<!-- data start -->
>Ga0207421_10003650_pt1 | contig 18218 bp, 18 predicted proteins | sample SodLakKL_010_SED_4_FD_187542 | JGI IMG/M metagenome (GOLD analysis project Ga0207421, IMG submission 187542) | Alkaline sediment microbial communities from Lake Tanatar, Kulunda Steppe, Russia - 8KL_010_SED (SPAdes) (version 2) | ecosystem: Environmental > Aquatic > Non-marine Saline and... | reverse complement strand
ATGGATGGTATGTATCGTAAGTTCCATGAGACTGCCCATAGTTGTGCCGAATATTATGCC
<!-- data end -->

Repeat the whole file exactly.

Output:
>Ga0207421_10003650_pt1 | contig 18218 bp, 18 predicted proteins | sample SodLakKL_010_SED_4_FD_187542 | JGI IMG/M metagenome (GOLD analysis project Ga0207421, IMG submission 187542) | Alkaline sediment microbial communities from Lake Tanatar, Kulunda Steppe, Russia - 8KL_010_SED (SPAdes) (version 2) | ecosystem: Environmental > Aquatic > Non-marine Saline and... | reverse complement strand
ATGGATGGTATGTATCGTAAGTTCCATGAGACTGCCCATAGTTGTGCCGAATATTATGCC